John, fifth earl, a most accomplished nobleman, was, in 1704, appointed one of the secretaries of state in Scotland. He heartily promoted the union with England; nor was he without his reward, for, by patent, dated at Kensington, 25th April 1707, he was created, in the Scots peerage, duke of Roxburghe, marquis of Bowmont and Cessford, earl of Kelso, viscount of Broxmouth, and Lord Ker of Cessford and Cavertoun, to himself and the heirs male of his body, with remainder to the other heirs destined by the former patents to succeed to the title and dignity of earl of Roxburghe. His grace was one of the sixteen Scots representative peers, and one of the lords of the regency before the arrival of George I. in England. By that monarch he was appointed keeper of the privy seal of Scotland, 24th September 1714, and, on 1st October, sworn a privy councilor at St. James’. On the breaking out of the rebellion of 1715, he accompanied the duke of Argyle to Scotland, and served under him as a volunteer at the battle of Sheriffmuir. The following year he was constituted secretary of state for Scotland. During the king’s absence in Hanover the same year, and again in 1716, 1720, 1723, and 1725, he was one of the lords justices of the kingdom. ON 10th October 1722, he was invested with the order of the garter. He joined Lords Carteret and Cadogan in their attempt to remove Sir Robert Walpole and his brother-in-law, Lord Townshend, from the government, for which he was dismissed from his place as secretary of state, 25th August 1725. At the coronation of George II. he officiated as deputy to the countess of Errol, high constable of Scotland. His latter years were spent on his estates. He died at Fleurs, 24th February 1741.

His only son, Robert, second duke of Roxburghe, was, in early youth, created a British peer, as earl and baron Ker of Wakefield, county of York, 24th May 1722. He died at Bath, 23d August 1755. He had four sons and three daughters. His two youngest daughters, Lady Essex Ker, and Lady Mary Ker, were two of the bridesmaids to Queen Charlotte, on her nuptials with George III. in 1761.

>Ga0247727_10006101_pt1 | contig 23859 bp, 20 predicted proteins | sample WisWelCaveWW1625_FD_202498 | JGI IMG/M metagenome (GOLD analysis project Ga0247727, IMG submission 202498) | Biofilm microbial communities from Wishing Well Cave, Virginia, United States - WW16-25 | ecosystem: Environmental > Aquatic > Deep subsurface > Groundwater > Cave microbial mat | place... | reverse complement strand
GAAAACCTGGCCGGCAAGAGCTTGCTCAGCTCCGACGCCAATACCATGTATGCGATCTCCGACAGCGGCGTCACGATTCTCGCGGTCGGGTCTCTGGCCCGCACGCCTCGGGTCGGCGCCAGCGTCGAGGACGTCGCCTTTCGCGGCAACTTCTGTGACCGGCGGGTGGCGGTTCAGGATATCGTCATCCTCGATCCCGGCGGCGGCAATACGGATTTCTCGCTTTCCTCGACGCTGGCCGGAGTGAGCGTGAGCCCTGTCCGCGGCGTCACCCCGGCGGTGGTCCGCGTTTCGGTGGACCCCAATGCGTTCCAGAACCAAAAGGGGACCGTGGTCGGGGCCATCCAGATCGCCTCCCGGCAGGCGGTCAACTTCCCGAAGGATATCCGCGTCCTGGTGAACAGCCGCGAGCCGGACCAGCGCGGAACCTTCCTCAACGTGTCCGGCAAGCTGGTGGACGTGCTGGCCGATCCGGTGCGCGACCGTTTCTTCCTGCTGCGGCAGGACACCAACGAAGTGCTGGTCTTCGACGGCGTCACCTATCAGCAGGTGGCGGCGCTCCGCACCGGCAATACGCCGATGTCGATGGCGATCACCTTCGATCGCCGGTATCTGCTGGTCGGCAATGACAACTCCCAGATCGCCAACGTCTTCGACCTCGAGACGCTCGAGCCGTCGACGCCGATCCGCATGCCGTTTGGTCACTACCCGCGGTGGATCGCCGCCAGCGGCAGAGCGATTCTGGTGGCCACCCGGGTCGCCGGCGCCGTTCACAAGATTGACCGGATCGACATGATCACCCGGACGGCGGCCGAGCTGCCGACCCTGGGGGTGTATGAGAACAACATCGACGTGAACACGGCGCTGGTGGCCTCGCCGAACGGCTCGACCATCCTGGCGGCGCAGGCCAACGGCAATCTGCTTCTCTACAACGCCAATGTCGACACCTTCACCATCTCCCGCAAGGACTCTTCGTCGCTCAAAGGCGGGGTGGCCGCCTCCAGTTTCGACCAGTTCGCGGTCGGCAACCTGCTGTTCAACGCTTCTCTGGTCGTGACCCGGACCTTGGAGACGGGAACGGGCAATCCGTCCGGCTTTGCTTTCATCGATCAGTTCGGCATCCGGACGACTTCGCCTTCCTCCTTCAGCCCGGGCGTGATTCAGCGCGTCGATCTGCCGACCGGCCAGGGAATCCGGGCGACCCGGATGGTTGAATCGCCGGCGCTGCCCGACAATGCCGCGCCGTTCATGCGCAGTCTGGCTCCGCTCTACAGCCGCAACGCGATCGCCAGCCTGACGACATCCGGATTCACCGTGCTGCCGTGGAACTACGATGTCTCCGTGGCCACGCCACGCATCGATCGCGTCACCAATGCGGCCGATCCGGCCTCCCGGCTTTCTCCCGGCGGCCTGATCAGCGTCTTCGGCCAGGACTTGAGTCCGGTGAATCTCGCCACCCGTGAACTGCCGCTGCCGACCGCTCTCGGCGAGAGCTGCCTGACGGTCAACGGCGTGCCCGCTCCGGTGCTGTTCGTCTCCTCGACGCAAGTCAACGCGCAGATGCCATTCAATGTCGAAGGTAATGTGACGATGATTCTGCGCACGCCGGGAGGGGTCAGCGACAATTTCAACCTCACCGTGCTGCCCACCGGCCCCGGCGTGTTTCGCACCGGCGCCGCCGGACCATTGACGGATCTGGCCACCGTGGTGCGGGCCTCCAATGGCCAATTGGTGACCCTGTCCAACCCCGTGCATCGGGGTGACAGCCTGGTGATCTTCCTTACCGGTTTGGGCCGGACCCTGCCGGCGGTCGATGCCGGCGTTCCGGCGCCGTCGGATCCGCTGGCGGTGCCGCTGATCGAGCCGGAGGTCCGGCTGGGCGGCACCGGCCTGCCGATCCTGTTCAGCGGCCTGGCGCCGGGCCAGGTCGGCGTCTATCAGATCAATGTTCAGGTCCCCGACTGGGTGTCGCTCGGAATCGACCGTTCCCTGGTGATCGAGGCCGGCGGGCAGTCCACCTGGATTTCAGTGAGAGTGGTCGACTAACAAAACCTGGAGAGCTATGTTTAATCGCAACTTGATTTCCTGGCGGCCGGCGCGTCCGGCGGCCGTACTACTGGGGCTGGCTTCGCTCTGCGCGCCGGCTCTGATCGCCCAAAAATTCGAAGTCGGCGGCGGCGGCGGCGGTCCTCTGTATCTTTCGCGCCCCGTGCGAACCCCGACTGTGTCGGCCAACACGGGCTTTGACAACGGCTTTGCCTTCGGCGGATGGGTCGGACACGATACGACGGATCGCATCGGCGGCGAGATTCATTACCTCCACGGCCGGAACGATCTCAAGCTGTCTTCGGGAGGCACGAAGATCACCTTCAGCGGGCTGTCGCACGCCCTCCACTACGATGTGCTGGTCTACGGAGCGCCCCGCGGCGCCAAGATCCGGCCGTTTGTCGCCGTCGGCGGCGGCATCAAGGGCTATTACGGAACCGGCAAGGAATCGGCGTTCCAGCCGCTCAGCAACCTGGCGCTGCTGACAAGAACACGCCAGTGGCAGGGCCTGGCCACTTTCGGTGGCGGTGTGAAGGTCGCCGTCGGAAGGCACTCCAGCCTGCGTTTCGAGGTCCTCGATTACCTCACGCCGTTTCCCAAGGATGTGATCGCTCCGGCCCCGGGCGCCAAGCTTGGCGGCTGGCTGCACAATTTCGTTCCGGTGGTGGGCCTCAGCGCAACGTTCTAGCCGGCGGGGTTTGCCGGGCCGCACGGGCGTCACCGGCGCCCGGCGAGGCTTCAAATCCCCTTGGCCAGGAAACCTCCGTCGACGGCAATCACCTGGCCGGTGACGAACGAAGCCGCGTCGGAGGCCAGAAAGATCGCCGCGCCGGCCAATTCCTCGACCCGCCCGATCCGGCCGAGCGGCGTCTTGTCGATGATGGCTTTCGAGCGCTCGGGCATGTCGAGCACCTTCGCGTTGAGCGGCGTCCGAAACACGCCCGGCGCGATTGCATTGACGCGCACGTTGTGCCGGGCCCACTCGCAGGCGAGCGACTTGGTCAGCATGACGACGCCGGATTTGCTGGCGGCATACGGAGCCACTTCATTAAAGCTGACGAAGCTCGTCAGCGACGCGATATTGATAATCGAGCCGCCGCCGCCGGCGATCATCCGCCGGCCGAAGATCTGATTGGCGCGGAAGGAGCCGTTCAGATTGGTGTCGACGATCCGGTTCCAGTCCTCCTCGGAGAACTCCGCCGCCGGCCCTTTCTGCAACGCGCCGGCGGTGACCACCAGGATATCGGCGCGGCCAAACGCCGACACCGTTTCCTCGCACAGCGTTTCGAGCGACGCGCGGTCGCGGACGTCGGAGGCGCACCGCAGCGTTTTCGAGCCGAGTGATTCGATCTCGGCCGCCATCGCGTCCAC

His eldest son, John, third duke of Roxburghe, was the celebrated bibliomanist. On his death, unmarried, in 1804, he left a vast accumulation of wealth, as well as an extensive library of rare books, the sale of which realized a prodigious sum. While traveling on the continent, he and Christiana, eldest daughter of the duke of Mecklenburg-Strelitz, formed a mutual attachment, and were on the eve of being married, when Charlotte, her younger sister, became espoused to George III., and German etiquette forbade that the elder sister should assume a station which would render her the subject of the younger. The duke and the princess, in consequence, broke off their match, but testified the warmth of their mutual affection and esteem by remaining single, during their lives.

The direct line having again failed, the heir of entail, William, seventh Lord Bellenden, a descendant of the second earl, succeeded as fourth duke of Roxburghe. The Lords Bellenden held the office of usher of exchequer, with a salary of about 250 sterling a-year, and appear not to have been in opulent circumstances. John Ker, second Lord Bellenden, fourth son of the second earl of Roxburghe, died in March 1707. He had five sons and a daughter. The sons were, 1. John, third Lord Bellenden, died 16th March 1740. 2. The Hon. Robert Bellenden, died unmarried. 3. The Hon. William Bellenden, a lieutenant-colonel in the army, who died in 1759, leaving a son, William, who succeeded as seventh Lord Bellenden and fourth duke of Roxburghe. 4. The Hon. James Bellenden, a captain in the army; and 5. The Hon. Sir Henry Bellenden, gentleman usher of the Black Rod of the order of the Garter, who died without issue at London, 7th April 1761. Both Sir Henry and his sister, the Hon. Mary Bellenden, one of the maids of honour of Caroline, princess of Wales, and afterwards duchess of Argyle, are mentioned by Horace Walpole. For the latter particularly, see Lord Orford’s Works (vol. iv. p. 300). With six daughters the third Lord Bellenden had two sons, Ker and Robert. Ker, fourth Lord Bellenden, an officer in the royal navy, died 23d May 1754, leaving on only son, John Ker, fifth Lord Bellenden, who died, insolvent, at Edinburgh, without issue, 20th October 1796, and was succeeded by his uncle, Robert, sixth Lord Bellenden. The latter died, unmarried, 14th October 1797, when the title devolved on the above-mentioned William Bellenden.